Faith Leaders Get Creative During Coronavirus Pandemic
Worship is different these days, no matter the faith.
Most houses of worship have closed, some before the state’s stay-at-home order was issued March 23. And Gov. Mike DeWine, a devout Catholic, says he’s not going to take further action.
“We’re not going to interfere with your First Amendment rights to practice your religion. But I don’t know any religion that teaches that you should do things that endanger, seriously endanger other people,” he said.
One of those places that shut down before the shutdown order is Temple Tifereth-Israel in Beachwood, east of Cleveland. Rabbi Jonathan Cohen said there were concerns about the health of congregants who had traveled. And he said with Passover underway, he knows it’s difficult because there are people who are isolated, and some who don’t have easy access to health care and support. And he called this a “multigenerational crisis,” affecting everyone from kids to the elderly.
“This is the need of the hour. This is the call of the moment. And we really must take it seriously," Cohen said. "It’s not only our own well-being. It’s not only the well-being of our family members, of our friends, of our close ones, and our loved ones. This is a moment of civic responsibility.”
Broad Street Presbyterian Church in Columbus changed its regular livestreamed services from the sanctuary into videos recorded by staff members from home and shared on Facebook. The Rev. Amy Miracle said she’s been doing a Bible study on Zoom and using calls and emails to reach out, and even stood on someone’s front lawn for a conversation. And she said she’s glad Holy Week, the most sacred time in the Christian calendar culminating in Easter Sunday, is coming at this time.
“We need a week where we’re intentionally focusing on our relationship with God, on our relationship to one another, and that’s really needed right now," Miracle said.
And she mentioned the church has tried to keep its food pantry open and stocked, which is also the story for other faith-based pantries, including those in the Muslim community.
Ramadan is one of the holiest periods of the year for Muslims. It starts April 23, and usually is a communal time of prayer, service and food. Amina Barhumi with the Council on American-Islamic Relations said most mosques have been doing services on Facebook and Zoom, but a real concern has been how to reach immigrants in their congregations who struggle to get information in their languages.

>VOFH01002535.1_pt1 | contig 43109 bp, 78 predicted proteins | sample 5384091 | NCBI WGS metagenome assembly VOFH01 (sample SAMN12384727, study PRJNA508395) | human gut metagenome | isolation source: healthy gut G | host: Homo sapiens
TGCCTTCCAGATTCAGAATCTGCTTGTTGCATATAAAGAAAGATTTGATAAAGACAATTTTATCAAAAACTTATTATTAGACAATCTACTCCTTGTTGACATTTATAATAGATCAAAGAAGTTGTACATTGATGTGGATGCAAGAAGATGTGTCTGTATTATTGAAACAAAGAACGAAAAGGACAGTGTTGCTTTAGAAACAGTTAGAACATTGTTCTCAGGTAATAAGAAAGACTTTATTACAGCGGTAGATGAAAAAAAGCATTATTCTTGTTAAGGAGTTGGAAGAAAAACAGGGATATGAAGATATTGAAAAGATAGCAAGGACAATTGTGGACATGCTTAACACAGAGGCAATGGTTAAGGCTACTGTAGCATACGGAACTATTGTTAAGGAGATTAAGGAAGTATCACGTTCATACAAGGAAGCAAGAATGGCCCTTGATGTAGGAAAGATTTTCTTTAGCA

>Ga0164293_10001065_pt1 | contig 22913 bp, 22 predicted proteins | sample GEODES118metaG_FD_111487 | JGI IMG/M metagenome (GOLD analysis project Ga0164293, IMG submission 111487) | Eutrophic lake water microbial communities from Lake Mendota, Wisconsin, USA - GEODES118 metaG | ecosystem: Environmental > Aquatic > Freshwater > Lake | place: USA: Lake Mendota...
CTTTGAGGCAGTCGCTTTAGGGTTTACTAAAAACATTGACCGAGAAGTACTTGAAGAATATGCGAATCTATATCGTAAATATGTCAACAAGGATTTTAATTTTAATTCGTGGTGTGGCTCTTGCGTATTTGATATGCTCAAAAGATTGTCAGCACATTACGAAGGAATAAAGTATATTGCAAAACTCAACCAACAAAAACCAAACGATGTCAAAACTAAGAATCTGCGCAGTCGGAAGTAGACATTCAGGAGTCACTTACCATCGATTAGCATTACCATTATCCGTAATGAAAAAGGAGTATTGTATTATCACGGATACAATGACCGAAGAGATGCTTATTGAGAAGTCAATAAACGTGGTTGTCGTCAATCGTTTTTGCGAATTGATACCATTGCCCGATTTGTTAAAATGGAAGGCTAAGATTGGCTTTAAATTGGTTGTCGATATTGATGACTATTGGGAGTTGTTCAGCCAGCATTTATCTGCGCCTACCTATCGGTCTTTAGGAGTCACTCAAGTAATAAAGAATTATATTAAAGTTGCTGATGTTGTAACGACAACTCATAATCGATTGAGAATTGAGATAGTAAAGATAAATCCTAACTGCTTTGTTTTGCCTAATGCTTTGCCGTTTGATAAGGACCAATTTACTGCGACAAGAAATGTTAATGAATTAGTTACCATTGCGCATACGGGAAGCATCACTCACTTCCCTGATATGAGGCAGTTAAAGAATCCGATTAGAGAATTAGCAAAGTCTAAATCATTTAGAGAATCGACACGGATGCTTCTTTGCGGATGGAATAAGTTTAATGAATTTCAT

“We don’t have a lot of material that’s translated, either from the state or federal level. And so we’re having to be able to do that, because very often marginalized communities, communities who are new immigrants are in particular need of the help and the resources and the opportunities that are being laid out,” Barhumi said.
Catholics around the world have been celebrating Mass online for weeks. But Secretary and Vicar for Clergy and Religious for the Diocese of Cleveland Father Dan Schlegel said cathedrals and churches are open for private prayer, with no more than 10 people in at a time. Priests are using technology to reach out, and he said some passed out palm fronds and prayer packets at drive-ups on Palm Sunday. He’s even heard of a priest blessing people in his community from the bed of a pickup truck.
“These are ways that people are thinking outside the box creatively to abide by the rules. I think it is irresponsible to gather people together as that church is doing in southern Ohio,” Schlegel said.
He’s talking about the Solid Rock Church in Monroe, north of Cincinnati, which is still doing in person services in spite of pleas from local officials. The pastor fired back at those publicly denouncing his church, saying no one’s complaining about people crowding into stores. The latest stay-at-home order extended to May 1 says stores must limit the number of customers inside them.